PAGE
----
Season Choices

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{Header image “The Thrill Of The West End” taken by Andy Bird, and used under a Creative Commons Attribution-ShareAlike license, via Flickr.}

On the first Stage Savvy podcast, Jen Morris and I debated the pros and cons of a theatre producing new work versus old chestnuts. This got me thinking about season choices. So, on Tuesday’s blog post, I posted an article I wrote for the January 2005 issue of KC Stage about that topic. Re-reading it six years later, there’s not much I’d change about the article except for expanding on it, hence this post.

For a theatre, the season is part of what makes the organization unique. While each show should showcase your organization’s mission, to continue my cooking spaghetti metaphor I started in the “Being Well-Seasoned” item, a full season is also a careful balancing of the ingredients. After all, if you add too much oregano, it becomes overpowering.

While having a theme season every year would probably get old (and difficult) after a while, there are a few ideas I keep in my head as I dream about the time when I can start my own theatre (Night Star Productions, as those who were lucky enough to catch the script-in-hand radio shows we did at the Alcott in the summer of 2010).

Just a small range of the plays I have in my collection. Photo by Angie Fiedler Sutton.

There is, as I’ve stated verbally in the past, the idea from The Community Theater Handbook: A Complete Guide to Organizing and Running a Community Theater (copyright 2003) of something old, something new, something ‘borrowed’, something ‘blue’ — with something old being either something more historical like Wilde or Shaw or something the organization has done in the past; something new either be a new work or something new to the organization; something borrowed being a show like The Odd Couple (Female Version), West Side Story (‘borrowing’ the story of Romeo & Juliet) or an adapted work; and something blue being your more edgy, ‘adult’ type show. I know that Rich (my husband) wants our first ‘something old’ to be Arthur Miller’s The Crucible, while I want our first ‘something blue’ to be P.S. Your Cat is Dead by James Kirkwood, Jr. The other two I haven’t quite settled on (and of course, the ‘something new’ may change by the time I actually am able to start my own theatre), although Rich has an idea for the ‘something borrowed’ I don’t want to mention just yet.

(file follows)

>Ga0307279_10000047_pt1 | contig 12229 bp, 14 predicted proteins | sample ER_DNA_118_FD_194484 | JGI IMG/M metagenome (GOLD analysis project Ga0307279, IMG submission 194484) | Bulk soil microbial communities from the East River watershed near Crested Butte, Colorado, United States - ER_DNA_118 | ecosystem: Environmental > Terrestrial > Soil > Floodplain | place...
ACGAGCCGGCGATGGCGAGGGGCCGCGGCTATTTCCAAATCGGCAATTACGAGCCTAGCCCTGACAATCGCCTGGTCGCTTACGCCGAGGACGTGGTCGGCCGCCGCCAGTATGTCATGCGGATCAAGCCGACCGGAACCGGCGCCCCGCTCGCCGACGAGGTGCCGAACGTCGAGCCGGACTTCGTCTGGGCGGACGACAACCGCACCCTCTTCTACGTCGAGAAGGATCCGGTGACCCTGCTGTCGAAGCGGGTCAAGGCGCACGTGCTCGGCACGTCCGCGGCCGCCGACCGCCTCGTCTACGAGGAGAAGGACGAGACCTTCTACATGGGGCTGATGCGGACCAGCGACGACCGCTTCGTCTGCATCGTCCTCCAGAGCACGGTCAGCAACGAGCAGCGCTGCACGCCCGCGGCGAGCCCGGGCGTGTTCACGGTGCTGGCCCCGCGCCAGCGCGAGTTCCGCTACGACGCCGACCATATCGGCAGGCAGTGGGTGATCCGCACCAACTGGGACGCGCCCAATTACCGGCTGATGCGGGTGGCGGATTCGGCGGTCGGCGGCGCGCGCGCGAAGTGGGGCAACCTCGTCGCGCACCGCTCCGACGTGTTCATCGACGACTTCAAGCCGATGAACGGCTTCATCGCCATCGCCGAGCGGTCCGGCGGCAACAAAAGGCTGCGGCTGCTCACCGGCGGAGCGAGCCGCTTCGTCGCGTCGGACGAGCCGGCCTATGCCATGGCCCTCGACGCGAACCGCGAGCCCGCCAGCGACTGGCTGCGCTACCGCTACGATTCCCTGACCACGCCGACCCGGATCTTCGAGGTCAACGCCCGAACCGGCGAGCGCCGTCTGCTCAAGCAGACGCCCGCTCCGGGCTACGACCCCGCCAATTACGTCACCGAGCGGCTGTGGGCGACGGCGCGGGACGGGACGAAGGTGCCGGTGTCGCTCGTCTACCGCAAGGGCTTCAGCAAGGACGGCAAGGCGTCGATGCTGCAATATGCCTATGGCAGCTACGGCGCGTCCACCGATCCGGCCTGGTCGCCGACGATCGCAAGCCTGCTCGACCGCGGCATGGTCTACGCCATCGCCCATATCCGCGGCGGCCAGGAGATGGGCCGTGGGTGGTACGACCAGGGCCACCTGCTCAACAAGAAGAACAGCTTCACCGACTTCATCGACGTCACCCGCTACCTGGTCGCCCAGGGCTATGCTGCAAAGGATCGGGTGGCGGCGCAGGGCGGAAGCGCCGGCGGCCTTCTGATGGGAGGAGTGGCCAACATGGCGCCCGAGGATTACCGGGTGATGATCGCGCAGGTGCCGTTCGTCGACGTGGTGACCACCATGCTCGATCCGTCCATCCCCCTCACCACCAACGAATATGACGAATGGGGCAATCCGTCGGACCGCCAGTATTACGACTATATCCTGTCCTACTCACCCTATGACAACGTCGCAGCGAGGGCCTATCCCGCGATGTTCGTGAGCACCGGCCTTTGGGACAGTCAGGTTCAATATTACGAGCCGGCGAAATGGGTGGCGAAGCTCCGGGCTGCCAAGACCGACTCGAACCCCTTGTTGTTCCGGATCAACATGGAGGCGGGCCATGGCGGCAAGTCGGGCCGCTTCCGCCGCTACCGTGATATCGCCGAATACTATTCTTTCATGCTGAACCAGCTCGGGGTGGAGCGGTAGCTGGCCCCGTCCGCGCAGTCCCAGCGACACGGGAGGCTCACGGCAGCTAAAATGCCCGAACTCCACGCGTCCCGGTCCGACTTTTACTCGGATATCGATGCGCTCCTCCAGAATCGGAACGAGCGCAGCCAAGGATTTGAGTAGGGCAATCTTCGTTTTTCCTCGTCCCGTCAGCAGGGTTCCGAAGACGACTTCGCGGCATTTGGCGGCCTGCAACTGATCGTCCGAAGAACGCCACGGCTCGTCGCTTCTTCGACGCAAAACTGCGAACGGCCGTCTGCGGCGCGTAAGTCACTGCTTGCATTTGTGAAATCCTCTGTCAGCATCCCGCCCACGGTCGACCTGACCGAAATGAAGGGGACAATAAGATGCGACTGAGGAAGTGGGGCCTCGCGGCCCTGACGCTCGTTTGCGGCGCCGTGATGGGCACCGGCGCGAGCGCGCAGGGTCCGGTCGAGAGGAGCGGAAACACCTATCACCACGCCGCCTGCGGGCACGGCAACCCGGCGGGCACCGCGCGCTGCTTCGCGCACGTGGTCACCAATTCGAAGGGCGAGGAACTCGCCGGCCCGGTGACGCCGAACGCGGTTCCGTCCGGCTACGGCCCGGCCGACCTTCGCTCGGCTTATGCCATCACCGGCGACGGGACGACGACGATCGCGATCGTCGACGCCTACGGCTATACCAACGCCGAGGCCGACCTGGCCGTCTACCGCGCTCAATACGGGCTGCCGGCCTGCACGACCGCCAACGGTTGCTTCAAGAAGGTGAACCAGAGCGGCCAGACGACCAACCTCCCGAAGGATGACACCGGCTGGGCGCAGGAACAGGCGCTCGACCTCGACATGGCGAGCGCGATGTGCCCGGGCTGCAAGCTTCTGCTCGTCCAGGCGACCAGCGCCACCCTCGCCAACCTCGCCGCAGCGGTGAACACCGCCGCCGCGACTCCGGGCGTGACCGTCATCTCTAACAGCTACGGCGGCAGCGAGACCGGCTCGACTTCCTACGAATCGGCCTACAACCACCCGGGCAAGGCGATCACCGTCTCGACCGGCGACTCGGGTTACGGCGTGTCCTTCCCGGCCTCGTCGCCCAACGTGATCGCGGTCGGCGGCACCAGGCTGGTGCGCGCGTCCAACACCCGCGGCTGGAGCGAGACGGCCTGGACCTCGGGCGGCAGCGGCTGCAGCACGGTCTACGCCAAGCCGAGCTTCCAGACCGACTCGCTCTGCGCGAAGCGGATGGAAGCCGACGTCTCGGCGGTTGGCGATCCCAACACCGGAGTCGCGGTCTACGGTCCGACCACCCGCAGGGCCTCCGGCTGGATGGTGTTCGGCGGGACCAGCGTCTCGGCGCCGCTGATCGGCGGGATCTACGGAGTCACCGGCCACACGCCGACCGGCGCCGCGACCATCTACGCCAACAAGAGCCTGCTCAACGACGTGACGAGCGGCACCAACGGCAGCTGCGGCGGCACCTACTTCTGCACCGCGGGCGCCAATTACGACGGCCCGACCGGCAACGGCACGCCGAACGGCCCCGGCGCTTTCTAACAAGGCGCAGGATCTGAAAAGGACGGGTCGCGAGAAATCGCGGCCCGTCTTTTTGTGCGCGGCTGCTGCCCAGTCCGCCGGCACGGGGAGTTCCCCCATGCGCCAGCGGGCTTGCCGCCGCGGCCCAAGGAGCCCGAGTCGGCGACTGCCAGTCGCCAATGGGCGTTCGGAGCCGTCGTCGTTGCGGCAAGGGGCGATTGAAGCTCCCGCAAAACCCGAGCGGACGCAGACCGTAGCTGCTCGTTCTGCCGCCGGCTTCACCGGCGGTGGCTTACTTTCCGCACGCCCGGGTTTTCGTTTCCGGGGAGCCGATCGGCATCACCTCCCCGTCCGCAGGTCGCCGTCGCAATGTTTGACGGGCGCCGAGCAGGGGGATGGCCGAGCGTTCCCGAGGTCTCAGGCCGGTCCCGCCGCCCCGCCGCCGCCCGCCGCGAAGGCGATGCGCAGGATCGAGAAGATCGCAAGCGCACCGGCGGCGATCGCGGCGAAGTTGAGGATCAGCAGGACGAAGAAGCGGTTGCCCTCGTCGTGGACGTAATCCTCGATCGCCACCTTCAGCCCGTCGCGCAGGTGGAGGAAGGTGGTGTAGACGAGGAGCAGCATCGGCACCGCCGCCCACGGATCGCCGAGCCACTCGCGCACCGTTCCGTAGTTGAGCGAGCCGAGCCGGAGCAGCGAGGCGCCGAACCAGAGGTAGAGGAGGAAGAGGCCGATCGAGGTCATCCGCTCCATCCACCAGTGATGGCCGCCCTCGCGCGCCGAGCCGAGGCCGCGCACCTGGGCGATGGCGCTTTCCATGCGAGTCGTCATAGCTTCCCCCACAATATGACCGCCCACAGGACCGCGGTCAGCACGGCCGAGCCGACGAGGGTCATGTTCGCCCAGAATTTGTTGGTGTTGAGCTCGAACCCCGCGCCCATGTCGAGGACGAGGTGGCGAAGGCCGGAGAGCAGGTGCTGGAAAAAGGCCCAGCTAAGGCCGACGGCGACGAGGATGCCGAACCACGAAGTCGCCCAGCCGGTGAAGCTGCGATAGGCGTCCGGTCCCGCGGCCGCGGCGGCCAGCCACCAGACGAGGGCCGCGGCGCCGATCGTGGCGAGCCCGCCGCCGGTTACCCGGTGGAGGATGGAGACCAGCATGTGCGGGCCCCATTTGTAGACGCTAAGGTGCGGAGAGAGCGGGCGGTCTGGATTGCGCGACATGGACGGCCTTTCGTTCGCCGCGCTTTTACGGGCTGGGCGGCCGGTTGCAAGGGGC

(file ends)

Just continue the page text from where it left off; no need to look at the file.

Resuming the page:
I also have the “Hamlet” season: Hamlet (of course) by William Shakespeare, Rosencrantz and Guildenstern Are Dead by Tom Stoppard, I Hate Hamlet by Paul Rudnick, and Fortinbras by Lee Blessing. (By the way, any theatre that wants to do the “Hamlet” season after reading this, all I ask is that my blog gets a mention in the season program notes.)

Then there’s the alternate Shakespeare season, with Cole Porter’s Kiss Me, Kate, the above mentioned West Side Story (or the Rogers and Hart’s The Boys from Syracuse, although I’m not as familiar with that one), The Complete Works of Shakespeare (Abridged) from the Reduced Shakespeare Company (which could feasibly fit in my “Hamlet” season as well, as act II is all about that play), and the play version of Terry Pratchett’s Wyrd Sisters. (If you have other ‘alternate Shakespeare’ titles, please feel free to post in comments.)

So, now onto you — are there three or four shows that seem to fit a particular theme that you can think of? Does a theatre that has a theme season appeal to you, or does it seem too much like a gimmick? Comment away.

  • Mark Cofta

    I’ve long dreamed of a Hamlet season too … there’s a Charles Ludlam mystery-comedy, Stage Blood, that concerns Hamlet. Fortinbras is a must! I directed a production (with Stoppard’s 15-Minute Hamlet as a curtain-raiser)many years ago.
    For the alternate Shakespeare season, check out Stoppard’s Dogg’s Hamlet, Cahoot’s Macbeth, which includes the 15-minute Hamlet. You get both plays in one wacky evening!

    • Actually, David Tate Hastings (Feb spotlight) mentioned Stoppard’s ‘Dogg’s Hamlet, Cahoot’s Macbeth’, and I had never heard of it (shame, shame!). It’s on my list of plays to read. I’ll have to add “Stage Blood” as well.